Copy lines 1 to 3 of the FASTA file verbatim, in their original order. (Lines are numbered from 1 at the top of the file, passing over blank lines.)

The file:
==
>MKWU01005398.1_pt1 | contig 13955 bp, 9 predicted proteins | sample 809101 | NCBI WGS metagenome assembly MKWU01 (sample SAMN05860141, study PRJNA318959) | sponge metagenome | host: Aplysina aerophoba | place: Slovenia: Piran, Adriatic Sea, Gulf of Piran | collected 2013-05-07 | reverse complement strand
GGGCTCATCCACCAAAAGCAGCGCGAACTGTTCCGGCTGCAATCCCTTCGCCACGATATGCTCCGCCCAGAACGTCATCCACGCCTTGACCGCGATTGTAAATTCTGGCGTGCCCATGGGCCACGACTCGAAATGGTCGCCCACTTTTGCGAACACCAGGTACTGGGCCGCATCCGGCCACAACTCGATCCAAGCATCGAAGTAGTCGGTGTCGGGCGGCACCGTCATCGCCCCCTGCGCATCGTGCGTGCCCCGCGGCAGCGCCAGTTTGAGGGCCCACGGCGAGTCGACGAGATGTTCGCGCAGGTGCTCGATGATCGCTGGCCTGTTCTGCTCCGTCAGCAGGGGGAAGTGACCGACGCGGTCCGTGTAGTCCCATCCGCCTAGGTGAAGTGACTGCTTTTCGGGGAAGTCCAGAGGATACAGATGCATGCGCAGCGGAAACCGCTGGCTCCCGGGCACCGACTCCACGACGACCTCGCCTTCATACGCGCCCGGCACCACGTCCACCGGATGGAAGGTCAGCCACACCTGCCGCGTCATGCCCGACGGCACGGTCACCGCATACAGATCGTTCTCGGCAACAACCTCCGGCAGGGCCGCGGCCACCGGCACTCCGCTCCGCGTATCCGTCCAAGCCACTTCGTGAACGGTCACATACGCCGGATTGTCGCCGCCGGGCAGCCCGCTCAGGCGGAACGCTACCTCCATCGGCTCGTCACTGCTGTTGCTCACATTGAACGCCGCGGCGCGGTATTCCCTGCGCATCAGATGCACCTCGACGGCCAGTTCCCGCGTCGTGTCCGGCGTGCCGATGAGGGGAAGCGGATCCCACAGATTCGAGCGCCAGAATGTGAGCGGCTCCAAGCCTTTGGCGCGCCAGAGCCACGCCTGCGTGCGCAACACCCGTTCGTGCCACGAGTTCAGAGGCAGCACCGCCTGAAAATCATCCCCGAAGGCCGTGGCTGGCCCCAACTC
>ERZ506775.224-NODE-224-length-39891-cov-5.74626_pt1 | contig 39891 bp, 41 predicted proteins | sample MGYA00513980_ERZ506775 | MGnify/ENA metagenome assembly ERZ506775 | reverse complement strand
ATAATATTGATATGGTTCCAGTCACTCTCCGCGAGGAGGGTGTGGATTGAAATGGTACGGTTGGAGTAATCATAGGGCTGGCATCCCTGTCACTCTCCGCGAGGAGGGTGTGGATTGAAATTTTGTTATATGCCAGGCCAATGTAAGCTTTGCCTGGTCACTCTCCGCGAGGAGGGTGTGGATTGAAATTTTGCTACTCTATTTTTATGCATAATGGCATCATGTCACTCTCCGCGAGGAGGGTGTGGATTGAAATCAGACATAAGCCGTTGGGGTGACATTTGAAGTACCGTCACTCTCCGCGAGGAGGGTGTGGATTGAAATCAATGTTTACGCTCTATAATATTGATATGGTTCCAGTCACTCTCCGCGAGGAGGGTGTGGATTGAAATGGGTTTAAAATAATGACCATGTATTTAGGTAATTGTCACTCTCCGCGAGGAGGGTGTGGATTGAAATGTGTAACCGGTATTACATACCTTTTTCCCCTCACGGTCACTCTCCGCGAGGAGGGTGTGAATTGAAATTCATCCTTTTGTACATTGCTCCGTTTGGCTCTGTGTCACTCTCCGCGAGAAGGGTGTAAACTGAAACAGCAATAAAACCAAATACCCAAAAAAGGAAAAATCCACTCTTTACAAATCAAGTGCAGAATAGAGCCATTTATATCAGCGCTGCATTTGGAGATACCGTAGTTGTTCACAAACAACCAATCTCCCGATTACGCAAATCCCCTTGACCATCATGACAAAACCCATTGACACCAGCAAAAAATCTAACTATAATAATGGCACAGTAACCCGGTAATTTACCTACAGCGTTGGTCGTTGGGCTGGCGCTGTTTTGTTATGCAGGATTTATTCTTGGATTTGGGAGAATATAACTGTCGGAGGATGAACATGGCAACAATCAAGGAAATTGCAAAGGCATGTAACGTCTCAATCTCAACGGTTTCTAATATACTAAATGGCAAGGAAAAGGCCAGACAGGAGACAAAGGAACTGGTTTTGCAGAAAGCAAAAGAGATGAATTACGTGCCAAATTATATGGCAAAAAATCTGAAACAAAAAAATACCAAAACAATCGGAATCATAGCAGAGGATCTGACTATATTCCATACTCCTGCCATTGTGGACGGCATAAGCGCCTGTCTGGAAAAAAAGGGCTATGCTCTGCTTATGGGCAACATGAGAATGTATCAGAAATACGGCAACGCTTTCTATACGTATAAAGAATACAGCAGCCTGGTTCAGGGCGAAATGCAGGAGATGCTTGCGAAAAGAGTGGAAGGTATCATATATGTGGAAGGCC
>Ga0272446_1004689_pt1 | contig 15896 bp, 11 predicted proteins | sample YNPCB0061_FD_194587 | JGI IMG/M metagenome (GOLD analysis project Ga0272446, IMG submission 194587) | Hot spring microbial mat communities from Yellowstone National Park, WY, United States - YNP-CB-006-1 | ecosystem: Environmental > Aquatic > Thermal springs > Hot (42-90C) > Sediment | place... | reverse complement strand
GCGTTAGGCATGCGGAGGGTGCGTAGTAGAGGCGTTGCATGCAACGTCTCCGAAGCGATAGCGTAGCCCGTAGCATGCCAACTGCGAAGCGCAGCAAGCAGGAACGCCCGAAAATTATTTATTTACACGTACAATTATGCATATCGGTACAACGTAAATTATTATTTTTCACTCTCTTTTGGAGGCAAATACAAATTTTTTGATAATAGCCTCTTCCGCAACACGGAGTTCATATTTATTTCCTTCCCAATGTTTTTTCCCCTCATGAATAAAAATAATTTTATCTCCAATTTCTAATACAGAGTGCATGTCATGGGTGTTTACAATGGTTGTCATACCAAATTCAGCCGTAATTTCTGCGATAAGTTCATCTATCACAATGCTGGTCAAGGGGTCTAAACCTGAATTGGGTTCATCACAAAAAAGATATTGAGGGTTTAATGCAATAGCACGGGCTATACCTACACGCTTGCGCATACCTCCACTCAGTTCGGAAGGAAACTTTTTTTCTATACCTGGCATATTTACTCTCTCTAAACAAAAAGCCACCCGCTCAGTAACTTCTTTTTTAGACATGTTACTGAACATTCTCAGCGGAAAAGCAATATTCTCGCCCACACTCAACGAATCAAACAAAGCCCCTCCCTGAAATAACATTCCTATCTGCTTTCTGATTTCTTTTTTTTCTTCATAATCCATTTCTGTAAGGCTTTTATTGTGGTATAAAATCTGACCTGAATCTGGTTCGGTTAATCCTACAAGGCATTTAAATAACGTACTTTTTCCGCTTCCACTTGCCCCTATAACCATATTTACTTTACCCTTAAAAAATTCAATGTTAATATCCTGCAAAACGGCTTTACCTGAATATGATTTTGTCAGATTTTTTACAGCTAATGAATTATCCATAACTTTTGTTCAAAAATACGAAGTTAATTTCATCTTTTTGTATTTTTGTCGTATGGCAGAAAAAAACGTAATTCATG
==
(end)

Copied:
>MKWU01005398.1_pt1 | contig 13955 bp, 9 predicted proteins | sample 809101 | NCBI WGS metagenome assembly MKWU01 (sample SAMN05860141, study PRJNA318959) | sponge metagenome | host: Aplysina aerophoba | place: Slovenia: Piran, Adriatic Sea, Gulf of Piran | collected 2013-05-07 | reverse complement strand
GGGCTCATCCACCAAAAGCAGCGCGAACTGTTCCGGCTGCAATCCCTTCGCCACGATATGCTCCGCCCAGAACGTCATCCACGCCTTGACCGCGATTGTAAATTCTGGCGTGCCCATGGGCCACGACTCGAAATGGTCGCCCACTTTTGCGAACACCAGGTACTGGGCCGCATCCGGCCACAACTCGATCCAAGCATCGAAGTAGTCGGTGTCGGGCGGCACCGTCATCGCCCCCTGCGCATCGTGCGTGCCCCGCGGCAGCGCCAGTTTGAGGGCCCACGGCGAGTCGACGAGATGTTCGCGCAGGTGCTCGATGATCGCTGGCCTGTTCTGCTCCGTCAGCAGGGGGAAGTGACCGACGCGGTCCGTGTAGTCCCATCCGCCTAGGTGAAGTGACTGCTTTTCGGGGAAGTCCAGAGGATACAGATGCATGCGCAGCGGAAACCGCTGGCTCCCGGGCACCGACTCCACGACGACCTCGCCTTCATACGCGCCCGGCACCACGTCCACCGGATGGAAGGTCAGCCACACCTGCCGCGTCATGCCCGACGGCACGGTCACCGCATACAGATCGTTCTCGGCAACAACCTCCGGCAGGGCCGCGGCCACCGGCACTCCGCTCCGCGTATCCGTCCAAGCCACTTCGTGAACGGTCACATACGCCGGATTGTCGCCGCCGGGCAGCCCGCTCAGGCGGAACGCTACCTCCATCGGCTCGTCACTGCTGTTGCTCACATTGAACGCCGCGGCGCGGTATTCCCTGCGCATCAGATGCACCTCGACGGCCAGTTCCCGCGTCGTGTCCGGCGTGCCGATGAGGGGAAGCGGATCCCACAGATTCGAGCGCCAGAATGTGAGCGGCTCCAAGCCTTTGGCGCGCCAGAGCCACGCCTGCGTGCGCAACACCCGTTCGTGCCACGAGTTCAGAGGCAGCACCGCCTGAAAATCATCCCCGAAGGCCGTGGCTGGCCCCAACTC
>ERZ506775.224-NODE-224-length-39891-cov-5.74626_pt1 | contig 39891 bp, 41 predicted proteins | sample MGYA00513980_ERZ506775 | MGnify/ENA metagenome assembly ERZ506775 | reverse complement strand